Bambatha at MpanzaThe Making of a Rebel

Bambatha at MpanzaThe Making of a Rebel


  • Author: P S Thompson
  • Publisher: Private
  • ISBN: 0-620-31692-6

Review By : Ian Knight

Outside South Africa, there remains a tendency to see the British invasion of Zululand in 1879 as an isolated act of conquest. In fact, of course, it was part of a wider process of European penetration and dispossession that began with the arrival of the first white adventurers at King Shaka’s court in the 1820s, and arguably lasted until the ruthless suppression of the 1906 Rebellion. It is this latter part of the story which is attracting increasing attention as the centenary looms, and it is an area which has remained controversial, not merely because of the harsh reaction of the Natal authorities to the ‘uprising’, but because of its contemporary resonance.

 Whereas the early phase of resistance to conquest, the age of the great Zulu kings, has largely been appropriated by Zulu traditionalists, the 1906 Rebellion has always been viewed in a more modern light. The catalyst for the rebellion, a minor inkosi named Bambatha kaMancinza, lived in the Greytown area, and his people, the amaZondi, had been colonial subjects for a generation; they were not subjects of the Zulu king, and basis of their protest were the injustices of colonial rule, and in particular the imposition of a poll tax. This has secured for Bambatha a place in the pantheon of ANC heroes who struggled against European rule after the fact, and will no doubt ensure that the anniversary of his supposed demise at the battle of Mome Gorge will attract considerable high-level political comment. In fact, as this new book by well-known author on Zulu history, Dr Paul Thompson, suggests, Bambatha’s motives were complex, and in truth he cuts an unlikely figure as a hero.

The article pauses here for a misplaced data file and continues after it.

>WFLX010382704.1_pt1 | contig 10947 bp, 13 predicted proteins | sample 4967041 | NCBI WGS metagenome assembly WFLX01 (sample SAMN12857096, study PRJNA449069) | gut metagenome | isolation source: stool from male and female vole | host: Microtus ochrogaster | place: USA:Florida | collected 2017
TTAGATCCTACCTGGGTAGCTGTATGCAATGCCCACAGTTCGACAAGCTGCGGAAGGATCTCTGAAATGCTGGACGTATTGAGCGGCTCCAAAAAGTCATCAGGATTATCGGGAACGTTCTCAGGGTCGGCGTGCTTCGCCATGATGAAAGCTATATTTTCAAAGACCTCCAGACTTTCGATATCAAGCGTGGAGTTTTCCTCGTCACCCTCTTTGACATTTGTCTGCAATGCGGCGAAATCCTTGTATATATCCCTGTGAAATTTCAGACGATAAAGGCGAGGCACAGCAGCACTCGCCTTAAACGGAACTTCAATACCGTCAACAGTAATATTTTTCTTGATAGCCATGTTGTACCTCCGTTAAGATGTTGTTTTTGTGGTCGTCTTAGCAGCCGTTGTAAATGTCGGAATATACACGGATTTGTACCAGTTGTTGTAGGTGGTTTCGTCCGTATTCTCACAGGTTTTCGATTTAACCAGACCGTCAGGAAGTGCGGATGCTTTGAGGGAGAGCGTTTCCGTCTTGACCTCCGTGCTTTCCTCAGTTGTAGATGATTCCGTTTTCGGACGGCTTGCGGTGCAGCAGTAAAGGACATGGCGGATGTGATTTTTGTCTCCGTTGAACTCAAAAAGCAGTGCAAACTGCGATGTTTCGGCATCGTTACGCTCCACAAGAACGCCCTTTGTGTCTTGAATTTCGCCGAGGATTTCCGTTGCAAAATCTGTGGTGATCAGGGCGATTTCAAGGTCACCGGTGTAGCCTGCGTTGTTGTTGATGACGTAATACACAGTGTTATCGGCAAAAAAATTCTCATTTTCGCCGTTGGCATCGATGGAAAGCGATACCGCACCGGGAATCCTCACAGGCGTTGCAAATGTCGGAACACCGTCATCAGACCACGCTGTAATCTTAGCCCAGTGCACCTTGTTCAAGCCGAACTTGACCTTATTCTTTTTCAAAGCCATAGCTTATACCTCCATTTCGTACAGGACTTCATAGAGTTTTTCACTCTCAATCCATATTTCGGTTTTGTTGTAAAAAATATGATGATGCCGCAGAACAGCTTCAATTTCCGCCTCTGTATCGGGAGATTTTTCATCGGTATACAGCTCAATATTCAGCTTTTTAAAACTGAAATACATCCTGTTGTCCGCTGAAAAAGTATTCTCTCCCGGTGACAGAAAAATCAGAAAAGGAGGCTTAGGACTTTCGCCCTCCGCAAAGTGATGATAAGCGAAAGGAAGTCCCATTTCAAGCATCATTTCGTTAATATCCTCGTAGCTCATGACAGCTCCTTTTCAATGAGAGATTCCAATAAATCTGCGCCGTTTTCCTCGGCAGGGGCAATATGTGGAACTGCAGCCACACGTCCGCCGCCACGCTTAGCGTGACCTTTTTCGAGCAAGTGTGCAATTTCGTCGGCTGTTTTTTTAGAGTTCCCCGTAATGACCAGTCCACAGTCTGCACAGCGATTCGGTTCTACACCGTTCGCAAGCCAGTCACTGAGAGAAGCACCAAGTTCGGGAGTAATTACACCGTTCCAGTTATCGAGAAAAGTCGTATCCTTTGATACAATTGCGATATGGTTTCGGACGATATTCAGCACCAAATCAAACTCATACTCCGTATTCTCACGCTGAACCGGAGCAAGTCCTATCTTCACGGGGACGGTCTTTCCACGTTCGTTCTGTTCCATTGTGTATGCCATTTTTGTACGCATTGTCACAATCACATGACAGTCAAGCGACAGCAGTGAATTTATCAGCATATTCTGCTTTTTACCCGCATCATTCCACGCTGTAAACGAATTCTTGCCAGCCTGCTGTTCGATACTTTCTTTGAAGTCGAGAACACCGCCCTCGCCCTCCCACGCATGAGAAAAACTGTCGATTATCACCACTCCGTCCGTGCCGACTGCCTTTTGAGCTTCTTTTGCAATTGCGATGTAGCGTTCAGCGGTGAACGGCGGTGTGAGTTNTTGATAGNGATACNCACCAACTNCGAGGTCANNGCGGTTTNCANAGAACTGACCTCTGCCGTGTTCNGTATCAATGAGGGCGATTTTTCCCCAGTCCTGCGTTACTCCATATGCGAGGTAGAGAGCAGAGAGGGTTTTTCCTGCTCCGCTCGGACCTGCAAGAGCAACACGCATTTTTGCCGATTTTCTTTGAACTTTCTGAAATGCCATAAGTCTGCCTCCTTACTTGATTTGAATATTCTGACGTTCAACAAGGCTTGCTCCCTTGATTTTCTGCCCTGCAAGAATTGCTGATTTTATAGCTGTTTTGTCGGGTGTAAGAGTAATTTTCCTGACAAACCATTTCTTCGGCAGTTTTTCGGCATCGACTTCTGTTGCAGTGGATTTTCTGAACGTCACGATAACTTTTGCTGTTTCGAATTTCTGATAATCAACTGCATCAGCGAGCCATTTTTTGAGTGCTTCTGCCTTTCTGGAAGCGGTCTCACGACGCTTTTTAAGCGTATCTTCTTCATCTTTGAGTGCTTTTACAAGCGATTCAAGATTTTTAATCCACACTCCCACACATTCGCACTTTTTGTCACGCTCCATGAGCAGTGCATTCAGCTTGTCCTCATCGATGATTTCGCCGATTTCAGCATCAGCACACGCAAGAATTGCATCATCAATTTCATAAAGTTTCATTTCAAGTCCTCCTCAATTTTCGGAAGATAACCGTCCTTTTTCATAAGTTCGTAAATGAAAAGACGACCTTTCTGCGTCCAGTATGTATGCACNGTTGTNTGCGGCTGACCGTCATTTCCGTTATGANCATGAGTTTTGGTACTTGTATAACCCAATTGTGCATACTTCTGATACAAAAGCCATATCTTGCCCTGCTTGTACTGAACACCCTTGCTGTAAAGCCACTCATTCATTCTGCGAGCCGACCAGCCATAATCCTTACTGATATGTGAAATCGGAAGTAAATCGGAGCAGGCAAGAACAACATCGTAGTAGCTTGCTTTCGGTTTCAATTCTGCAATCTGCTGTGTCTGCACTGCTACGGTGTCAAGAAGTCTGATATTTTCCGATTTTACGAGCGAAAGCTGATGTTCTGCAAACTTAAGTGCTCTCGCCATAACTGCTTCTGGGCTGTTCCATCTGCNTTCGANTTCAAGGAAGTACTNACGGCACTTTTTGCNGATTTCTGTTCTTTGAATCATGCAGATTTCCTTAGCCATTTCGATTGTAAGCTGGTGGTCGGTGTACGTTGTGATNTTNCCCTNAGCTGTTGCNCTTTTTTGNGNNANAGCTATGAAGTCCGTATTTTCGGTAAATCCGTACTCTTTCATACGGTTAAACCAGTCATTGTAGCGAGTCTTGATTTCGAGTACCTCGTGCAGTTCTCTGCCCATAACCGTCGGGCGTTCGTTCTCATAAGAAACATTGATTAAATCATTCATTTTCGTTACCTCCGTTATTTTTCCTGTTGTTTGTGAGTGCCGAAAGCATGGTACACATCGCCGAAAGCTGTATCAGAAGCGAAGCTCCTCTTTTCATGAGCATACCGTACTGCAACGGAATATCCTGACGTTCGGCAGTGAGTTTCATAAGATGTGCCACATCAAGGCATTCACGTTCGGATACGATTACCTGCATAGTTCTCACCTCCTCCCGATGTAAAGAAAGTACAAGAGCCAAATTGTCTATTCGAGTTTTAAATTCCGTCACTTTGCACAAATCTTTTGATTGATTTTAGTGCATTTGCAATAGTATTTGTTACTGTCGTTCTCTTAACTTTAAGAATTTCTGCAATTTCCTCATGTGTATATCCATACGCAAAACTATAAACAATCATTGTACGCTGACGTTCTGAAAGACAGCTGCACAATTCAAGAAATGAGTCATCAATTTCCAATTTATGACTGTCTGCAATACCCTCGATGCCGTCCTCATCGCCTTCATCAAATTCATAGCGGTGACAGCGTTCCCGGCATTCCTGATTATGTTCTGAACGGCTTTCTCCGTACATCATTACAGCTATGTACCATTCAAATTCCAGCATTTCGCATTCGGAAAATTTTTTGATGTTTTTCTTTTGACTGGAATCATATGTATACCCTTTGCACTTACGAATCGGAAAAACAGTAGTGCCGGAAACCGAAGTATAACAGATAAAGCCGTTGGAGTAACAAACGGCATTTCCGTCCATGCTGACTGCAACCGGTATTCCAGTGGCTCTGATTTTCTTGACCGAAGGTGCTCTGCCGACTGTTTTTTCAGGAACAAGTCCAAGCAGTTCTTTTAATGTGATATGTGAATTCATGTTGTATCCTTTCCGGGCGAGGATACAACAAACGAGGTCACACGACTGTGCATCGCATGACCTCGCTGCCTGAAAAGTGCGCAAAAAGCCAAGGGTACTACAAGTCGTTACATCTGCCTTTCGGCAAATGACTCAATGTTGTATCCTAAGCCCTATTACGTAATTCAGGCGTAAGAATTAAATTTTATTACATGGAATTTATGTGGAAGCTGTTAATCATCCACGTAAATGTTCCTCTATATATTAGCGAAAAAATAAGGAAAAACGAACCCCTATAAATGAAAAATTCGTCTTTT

Still young at the time of the rebellion, he was a quarrelsome man, addicted to faction-fights, popular with the younger generation of his chiefdom – those upon whom the burden of the new tax fell heaviest - but regarded by many elders as irresponsible. Most of his people lived on white-owned farm-land and, along with their chief, had been impoverished by their obligation to provide labour for a pittance, and by the exhausted and overcrowded landscape in which they lived, and which barely supported a viable degree of subsistence farming. Bambatha was in debt to white money-lenders, and unpopular with the local magistrate; for him, the imposition of the poll tax was the final straw. This book charts the events that drove him inexorably to rebellion, and explores the part played by the Zulu king, Dinuzulu kaCetshwayo. Although many academics have been traditionally uncomfortable about the use of the term ‘Zulu’ to label the rebellion – indeed, the current trend (ironic to anyone who remembers the Thatcher years in the UK) is to refer to ‘poll tax disturbances’ and ‘resistors’ - the fact is that Bambatha visited Dinuzulu and appealed to him to provide a way out of his troubles. For Bambatha, the Zulu king represented a return to a nostalgic age of independent African authority, and throughout the coming rebellion the rebels sought to draw on the imagery of the great Zulu kings to give their disparate cause a common identity. As Dr Thompson observes, Dinuzulu’s true reaction to these events is almost impossible to determine; although still young himself, he was largely broken in spirit, sick in body, and ruined by alcohol dependence. He probably offered Bambatha some words of comfort in an attempt to sit squarely on the fence.

 Bouyed up by this, however, Bambatha returned to his location and armed his young men; when the Greytown magistrate and an escort of Mounted Police rode out to investigate, Bambatha ambushed them by the road at Mpanza. He then fled across the border and took refuge in Zululand where, significantly, only a few amakosi rose to join him. His flight to Zululand marks the beginning of real hostilities, and the end of this book, but through his meticulous research (and occasionally eccentric style) Dr Thompson paints a detailed and intimate portrait of the tensions which beset the hot and arid Mpanza valley, and which led to such a dramatic outbreak.

Thursday 12th of January 2006 08:45:11 PM